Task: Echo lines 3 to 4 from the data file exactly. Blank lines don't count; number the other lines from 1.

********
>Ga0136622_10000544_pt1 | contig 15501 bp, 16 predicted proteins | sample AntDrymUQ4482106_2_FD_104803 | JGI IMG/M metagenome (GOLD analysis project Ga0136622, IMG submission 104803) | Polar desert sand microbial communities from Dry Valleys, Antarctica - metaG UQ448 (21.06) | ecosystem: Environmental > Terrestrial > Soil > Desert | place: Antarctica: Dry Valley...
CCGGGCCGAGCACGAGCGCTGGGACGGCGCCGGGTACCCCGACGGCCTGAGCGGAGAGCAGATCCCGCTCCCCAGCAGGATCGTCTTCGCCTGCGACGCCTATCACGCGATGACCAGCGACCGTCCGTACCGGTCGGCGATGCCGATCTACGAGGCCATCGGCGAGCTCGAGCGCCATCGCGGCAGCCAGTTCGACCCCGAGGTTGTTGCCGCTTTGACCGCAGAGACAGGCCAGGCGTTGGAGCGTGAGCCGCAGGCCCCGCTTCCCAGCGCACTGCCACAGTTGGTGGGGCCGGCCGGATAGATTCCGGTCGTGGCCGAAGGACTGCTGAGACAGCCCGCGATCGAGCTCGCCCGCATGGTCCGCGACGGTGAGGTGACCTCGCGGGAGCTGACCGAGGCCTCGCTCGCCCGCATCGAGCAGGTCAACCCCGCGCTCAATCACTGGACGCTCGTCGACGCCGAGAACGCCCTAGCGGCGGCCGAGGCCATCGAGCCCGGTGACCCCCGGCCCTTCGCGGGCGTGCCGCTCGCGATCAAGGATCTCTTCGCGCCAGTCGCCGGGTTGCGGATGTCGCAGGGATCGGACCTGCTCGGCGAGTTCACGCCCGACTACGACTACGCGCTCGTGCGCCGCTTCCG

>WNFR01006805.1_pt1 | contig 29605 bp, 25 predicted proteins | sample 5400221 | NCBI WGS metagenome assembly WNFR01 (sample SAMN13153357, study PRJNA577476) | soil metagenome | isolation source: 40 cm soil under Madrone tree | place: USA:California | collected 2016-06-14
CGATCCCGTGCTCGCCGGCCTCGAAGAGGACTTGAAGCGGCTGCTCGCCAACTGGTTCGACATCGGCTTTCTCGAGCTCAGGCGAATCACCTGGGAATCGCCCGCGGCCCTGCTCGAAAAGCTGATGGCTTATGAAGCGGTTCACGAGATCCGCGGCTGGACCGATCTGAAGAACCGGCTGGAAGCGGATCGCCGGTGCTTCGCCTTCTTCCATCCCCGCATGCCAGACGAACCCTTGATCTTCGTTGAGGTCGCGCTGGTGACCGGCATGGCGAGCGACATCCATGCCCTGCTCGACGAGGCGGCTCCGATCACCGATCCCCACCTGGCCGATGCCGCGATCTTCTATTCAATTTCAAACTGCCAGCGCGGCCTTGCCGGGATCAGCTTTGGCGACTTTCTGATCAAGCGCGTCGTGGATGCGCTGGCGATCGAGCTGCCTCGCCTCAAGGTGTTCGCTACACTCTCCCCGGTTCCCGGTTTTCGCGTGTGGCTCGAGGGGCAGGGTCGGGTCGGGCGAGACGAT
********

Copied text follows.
>WNFR01006805.1_pt1 | contig 29605 bp, 25 predicted proteins | sample 5400221 | NCBI WGS metagenome assembly WNFR01 (sample SAMN13153357, study PRJNA577476) | soil metagenome | isolation source: 40 cm soil under Madrone tree | place: USA:California | collected 2016-06-14
CGATCCCGTGCTCGCCGGCCTCGAAGAGGACTTGAAGCGGCTGCTCGCCAACTGGTTCGACATCGGCTTTCTCGAGCTCAGGCGAATCACCTGGGAATCGCCCGCGGCCCTGCTCGAAAAGCTGATGGCTTATGAAGCGGTTCACGAGATCCGCGGCTGGACCGATCTGAAGAACCGGCTGGAAGCGGATCGCCGGTGCTTCGCCTTCTTCCATCCCCGCATGCCAGACGAACCCTTGATCTTCGTTGAGGTCGCGCTGGTGACCGGCATGGCGAGCGACATCCATGCCCTGCTCGACGAGGCGGCTCCGATCACCGATCCCCACCTGGCCGATGCCGCGATCTTCTATTCAATTTCAAACTGCCAGCGCGGCCTTGCCGGGATCAGCTTTGGCGACTTTCTGATCAAGCGCGTCGTGGATGCGCTGGCGATCGAGCTGCCTCGCCTCAAGGTGTTCGCTACACTCTCCCCGGTTCCCGGTTTTCGCGTGTGGCTCGAGGGGCAGGGTCGGGTCGGGCGAGACGAT